First Zika vaccine test in humans gets green light

Jun 20, 2016, 6:09 PM EDT
(Source: Partha S. Sahana/flickr)
(Source: Partha S. Sahana/flickr)
U.S. regulators have approved drug developer Inovio Pharmaceuticals and GeneOne Life Sciences to test a Zika vaccine in humans. Reuters reports:
The early-stage study will enroll 40 healthy subjects and evaluate safety, tolerability and immune response generated by the vaccine GLS-5700.
"We plan to dose our first subjects in the next weeks and expect to report phase I interim results later this year," Inovio CEO J Joseph Kim said.
In February, the World Health Organization (WHO) declared Zika a global public health emergency. The virus has been associated with microcephaly, a birth defect characterized by an unusually small head and potential developmental problems.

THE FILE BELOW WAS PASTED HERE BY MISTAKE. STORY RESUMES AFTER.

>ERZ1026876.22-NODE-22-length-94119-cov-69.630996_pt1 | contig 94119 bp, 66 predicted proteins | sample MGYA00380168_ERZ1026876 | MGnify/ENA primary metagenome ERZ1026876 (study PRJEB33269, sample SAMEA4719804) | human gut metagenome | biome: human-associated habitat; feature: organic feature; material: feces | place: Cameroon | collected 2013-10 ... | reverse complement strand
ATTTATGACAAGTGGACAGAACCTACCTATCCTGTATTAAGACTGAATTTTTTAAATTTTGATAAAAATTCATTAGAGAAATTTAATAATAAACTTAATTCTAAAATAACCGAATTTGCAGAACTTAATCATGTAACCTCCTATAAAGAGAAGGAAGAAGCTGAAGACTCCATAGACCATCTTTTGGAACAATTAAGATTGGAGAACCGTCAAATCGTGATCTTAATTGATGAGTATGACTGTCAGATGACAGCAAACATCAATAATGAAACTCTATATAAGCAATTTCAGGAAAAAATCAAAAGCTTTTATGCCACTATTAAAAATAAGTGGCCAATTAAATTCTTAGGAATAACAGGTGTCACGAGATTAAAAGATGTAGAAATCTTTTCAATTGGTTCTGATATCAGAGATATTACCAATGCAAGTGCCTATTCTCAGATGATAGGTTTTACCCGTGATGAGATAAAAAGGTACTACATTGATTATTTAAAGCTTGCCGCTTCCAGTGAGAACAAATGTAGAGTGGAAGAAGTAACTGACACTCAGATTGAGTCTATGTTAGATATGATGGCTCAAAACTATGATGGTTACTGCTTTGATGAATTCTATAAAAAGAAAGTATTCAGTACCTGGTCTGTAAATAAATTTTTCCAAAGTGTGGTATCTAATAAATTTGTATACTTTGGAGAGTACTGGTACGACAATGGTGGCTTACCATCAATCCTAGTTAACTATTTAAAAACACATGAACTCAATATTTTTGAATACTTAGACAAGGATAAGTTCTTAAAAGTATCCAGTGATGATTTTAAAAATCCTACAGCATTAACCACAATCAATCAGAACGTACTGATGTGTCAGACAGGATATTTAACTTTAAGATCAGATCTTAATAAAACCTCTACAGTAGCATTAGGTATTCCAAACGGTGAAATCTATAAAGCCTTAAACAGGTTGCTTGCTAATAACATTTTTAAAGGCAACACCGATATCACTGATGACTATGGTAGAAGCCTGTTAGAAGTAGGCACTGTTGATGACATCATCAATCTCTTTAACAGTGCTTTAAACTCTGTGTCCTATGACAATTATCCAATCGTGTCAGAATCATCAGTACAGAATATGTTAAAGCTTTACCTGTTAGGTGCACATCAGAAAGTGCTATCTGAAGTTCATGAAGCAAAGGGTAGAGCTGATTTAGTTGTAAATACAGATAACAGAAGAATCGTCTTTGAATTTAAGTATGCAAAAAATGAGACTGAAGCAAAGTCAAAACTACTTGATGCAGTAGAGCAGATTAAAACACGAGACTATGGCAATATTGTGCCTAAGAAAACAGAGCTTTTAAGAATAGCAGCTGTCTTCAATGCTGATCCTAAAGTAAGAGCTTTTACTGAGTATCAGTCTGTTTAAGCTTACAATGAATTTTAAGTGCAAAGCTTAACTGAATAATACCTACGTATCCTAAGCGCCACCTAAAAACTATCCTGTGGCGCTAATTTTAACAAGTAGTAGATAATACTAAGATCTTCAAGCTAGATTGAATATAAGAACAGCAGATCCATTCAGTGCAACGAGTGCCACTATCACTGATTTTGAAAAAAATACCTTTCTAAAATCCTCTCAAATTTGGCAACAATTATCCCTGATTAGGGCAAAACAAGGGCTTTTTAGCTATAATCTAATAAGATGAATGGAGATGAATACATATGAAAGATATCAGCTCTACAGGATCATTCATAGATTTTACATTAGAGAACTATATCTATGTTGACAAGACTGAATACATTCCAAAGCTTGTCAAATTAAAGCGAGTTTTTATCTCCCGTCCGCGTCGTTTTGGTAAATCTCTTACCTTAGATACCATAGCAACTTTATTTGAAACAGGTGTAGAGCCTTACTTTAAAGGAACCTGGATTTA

In the animal testing stage, the vaccine caused a strong antibody response, the company said.
It is still very early in the vaccine's development. Phase I of a vaccine trial ensures that it can be tolerated well in human subjects.
If successful in this first round of human testing, it will need additional approval for further testing.
Newer vaccines have been designed using only the most important parts of a microbe, and labs have been paring those parts down to DNA. Inovio's vaccine uses an artificial DNA sequence inserted into a piece of genetic material called a plasmid, which is like a little package that's easily taken up by cells.
Zika's spread fast across Latin America and the Caribbean. While the virus usually only causes a mild infection, and often no symptoms at all, it causes severe birth defects if a pregnant woman becomes infected.